Louisville air quality could trouble sensitive groups Friday

The view from the roof of the First Trust Centre | Photo by Caitlin Bowling

Friday’s air quality alert will be the 10th of the summer as ozone falls into the unhealthy range for sensitive groups.

Blame it on the weather, according to the Air Pollution Control District, which says the number of alerts isn’t out of the ordinary.

“We’re not really seeing more this year than normal,” said Thomas Nord, a spokesman for the Louisville Metro agency.

“We’re looking at a very hot, cloudless day … and so that’s where you tend to get your greatest ozone production,” he said. “ … Those kind of days are going to be with us because it’s Kentuckiana.”

Basically, “dry, stagnant, non-moving air just sort of sits there and the sun does its job and we end up with higher ozone than we want.”

An air quality alert also has been issued for Saturday in Louisville and Southern Indiana.

The Air Pollution Control District issues alerts when the air pollution is expected to exceed a federal standard set by the Environmental Protection Agency.

“The EPA standard is you can’t go over 70 parts ozone per billion parts air,” Nord said. “That’s a very little amount.”

Friday, the Air Quality Index, which is color-coded, will be in the orange range, so it might not be the best day to go running in the heart of the afternoon if you have a lung condition or tend to have problems on air quality alert days.

“These (orange) alerts are specially aimed at people who have COPD (chronic obstructive pulmonary disease), people who have emphysema, people who have asthma,” Nord said. Also, “we talk about the seniors, we talk about very young children.”

Ozone also can be a problem for outdoor workers and others who are active outside, people with certain genetic characteristics and individuals with reduced intake of certain nutrients, such as vitamins C & E, according to the EPA.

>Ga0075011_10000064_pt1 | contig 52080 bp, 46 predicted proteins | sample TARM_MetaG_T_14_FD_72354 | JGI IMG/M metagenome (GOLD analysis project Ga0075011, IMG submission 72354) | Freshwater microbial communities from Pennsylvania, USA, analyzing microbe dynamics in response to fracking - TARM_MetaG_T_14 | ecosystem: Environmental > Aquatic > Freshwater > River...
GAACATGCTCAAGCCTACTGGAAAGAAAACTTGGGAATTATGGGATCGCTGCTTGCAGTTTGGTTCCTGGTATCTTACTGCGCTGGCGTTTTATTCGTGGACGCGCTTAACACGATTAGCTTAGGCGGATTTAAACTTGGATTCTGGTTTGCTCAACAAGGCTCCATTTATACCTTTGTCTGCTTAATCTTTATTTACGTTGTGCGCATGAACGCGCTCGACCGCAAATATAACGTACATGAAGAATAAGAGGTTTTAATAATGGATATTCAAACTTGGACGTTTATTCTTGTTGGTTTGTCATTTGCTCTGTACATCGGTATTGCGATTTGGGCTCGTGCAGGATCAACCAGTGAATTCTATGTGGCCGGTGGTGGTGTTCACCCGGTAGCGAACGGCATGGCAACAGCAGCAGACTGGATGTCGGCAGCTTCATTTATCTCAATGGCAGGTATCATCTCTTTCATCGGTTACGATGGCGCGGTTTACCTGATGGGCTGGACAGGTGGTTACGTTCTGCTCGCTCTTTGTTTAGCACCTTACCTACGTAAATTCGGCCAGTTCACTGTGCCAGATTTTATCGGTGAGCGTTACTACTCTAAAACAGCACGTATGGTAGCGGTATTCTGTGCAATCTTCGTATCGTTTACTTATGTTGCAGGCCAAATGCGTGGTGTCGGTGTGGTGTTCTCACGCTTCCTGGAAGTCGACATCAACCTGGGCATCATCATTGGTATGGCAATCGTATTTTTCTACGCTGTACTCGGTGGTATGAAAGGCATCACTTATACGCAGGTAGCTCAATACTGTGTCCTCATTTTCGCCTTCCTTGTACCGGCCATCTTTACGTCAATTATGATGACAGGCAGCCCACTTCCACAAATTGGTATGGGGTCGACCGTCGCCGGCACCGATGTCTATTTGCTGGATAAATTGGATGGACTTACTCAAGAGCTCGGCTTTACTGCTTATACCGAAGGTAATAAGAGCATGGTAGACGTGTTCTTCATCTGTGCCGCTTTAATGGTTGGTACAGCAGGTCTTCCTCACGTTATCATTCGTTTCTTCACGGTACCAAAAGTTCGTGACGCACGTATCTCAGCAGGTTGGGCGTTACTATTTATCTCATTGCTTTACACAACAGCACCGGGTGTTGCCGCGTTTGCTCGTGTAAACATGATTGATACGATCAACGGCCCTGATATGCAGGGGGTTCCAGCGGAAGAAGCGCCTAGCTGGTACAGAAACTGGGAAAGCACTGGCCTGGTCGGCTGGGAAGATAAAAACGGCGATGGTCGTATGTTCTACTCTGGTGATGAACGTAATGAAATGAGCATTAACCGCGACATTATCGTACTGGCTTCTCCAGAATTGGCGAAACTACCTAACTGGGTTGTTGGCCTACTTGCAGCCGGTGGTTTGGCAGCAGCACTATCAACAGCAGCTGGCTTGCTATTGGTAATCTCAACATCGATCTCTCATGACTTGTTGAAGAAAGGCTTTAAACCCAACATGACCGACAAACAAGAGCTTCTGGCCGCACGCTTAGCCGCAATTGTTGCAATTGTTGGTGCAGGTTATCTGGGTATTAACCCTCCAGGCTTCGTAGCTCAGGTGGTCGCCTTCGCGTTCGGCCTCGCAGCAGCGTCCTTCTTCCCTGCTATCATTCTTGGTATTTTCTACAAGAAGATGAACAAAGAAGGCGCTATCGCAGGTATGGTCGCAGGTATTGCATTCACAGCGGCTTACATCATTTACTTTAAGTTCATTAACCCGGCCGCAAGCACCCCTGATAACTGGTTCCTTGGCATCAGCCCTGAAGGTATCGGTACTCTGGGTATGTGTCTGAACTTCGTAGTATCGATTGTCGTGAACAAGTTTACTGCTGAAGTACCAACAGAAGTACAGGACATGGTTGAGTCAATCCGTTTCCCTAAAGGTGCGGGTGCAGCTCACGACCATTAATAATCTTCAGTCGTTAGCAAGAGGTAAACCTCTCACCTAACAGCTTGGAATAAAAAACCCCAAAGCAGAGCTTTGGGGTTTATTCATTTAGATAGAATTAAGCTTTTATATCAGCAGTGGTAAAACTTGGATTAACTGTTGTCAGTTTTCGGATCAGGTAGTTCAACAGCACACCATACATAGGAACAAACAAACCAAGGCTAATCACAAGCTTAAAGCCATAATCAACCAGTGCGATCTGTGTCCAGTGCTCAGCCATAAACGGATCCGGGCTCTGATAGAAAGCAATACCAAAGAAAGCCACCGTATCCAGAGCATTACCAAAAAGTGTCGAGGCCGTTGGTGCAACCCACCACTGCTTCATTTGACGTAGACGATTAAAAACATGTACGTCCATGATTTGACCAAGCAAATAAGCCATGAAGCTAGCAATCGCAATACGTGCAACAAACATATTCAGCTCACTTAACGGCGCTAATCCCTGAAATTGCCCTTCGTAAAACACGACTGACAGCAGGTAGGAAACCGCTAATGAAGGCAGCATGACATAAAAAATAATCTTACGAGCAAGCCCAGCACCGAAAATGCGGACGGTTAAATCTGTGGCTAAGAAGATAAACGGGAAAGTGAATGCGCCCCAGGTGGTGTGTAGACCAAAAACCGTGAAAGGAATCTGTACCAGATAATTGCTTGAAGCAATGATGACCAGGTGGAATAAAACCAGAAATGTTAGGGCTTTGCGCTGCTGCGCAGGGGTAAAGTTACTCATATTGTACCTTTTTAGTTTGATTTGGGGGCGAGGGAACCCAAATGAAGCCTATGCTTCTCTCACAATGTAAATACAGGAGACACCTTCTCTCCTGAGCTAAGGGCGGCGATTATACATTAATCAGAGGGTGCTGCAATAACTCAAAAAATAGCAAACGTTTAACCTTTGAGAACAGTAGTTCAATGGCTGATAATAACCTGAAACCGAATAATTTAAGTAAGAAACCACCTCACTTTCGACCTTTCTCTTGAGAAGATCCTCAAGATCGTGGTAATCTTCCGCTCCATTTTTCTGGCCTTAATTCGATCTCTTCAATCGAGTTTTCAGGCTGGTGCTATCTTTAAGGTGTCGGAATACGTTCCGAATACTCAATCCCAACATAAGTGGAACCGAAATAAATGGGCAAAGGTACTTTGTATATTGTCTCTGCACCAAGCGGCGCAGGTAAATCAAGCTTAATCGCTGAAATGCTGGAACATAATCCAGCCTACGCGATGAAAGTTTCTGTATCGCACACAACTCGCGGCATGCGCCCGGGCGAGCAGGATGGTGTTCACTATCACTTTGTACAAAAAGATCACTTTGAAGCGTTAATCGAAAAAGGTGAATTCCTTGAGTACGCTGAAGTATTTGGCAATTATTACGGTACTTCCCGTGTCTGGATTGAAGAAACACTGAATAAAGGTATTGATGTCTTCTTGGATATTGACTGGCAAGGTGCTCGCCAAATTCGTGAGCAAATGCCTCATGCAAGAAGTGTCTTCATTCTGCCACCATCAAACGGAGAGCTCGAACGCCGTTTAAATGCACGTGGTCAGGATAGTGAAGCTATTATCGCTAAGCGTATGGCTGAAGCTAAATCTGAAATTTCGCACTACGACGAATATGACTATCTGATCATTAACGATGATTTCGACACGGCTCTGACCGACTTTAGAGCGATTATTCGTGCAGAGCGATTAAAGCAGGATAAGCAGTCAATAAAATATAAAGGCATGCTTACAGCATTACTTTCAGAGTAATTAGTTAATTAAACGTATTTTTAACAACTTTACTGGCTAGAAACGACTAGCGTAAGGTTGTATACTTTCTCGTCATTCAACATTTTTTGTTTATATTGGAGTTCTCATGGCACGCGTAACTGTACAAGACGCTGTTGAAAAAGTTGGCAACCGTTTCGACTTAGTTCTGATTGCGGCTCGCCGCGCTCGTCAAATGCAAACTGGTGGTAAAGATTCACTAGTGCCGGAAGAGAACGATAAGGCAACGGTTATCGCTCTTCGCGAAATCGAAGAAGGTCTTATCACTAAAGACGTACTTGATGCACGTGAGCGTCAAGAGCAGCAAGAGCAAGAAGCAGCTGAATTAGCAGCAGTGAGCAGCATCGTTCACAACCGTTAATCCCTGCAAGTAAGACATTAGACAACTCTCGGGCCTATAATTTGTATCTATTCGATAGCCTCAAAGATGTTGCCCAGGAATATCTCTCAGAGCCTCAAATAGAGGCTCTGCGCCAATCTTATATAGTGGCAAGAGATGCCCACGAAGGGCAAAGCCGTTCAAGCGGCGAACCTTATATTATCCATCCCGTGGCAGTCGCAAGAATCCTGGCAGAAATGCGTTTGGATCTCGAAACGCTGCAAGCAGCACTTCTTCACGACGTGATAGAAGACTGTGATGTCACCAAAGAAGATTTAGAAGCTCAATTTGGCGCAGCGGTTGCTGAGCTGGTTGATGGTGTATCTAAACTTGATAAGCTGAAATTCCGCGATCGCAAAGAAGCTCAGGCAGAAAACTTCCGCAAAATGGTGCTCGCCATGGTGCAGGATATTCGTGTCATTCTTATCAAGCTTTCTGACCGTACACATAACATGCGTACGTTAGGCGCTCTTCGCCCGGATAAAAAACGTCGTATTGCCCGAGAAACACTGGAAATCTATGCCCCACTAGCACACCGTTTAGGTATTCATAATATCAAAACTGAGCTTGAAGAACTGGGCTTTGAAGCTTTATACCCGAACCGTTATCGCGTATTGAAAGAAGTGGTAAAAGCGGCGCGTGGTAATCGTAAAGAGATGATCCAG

Breathing ozone, the main ingredient in smog, “can trigger a variety of health problems including chest pain, coughing, throat irritation, and airway inflammation,” according to the EPA. “It also can reduce lung function and harm lung tissue.”

Also, “ozone can worsen bronchitis, emphysema, and asthma, leading to increased medical care,” the EPA notes.

Ground level ozone is created by chemical reactions between oxides of nitrogen (NOx) and volatile organic compounds (VOC) in the presence of sunlight, according to the EPA. Major sources of NOx and VOCs include emissions from industrial facilities and electric utilities, motor vehicle exhaust, gasoline vapors and chemical solvents.

To be helpful, people can take mass transit, avoid refueling their cars during the middle of the day and refrain from cutting the lawn with a gas mower, Nord said.

“We issue the alerts mostly to protect people who are vulnerable,” he said. “But we’re also trying to raise awareness that this is a community issue, that everybody needs to be mindful of it.”

Here are some tips from the EPA on how to cope:

•Reschedule activities to the morning or to another day.

•Move your activity inside where ozone levels are usually lower.

•Choose a less-strenuous activity.

•Take more breaks during outdoor activity.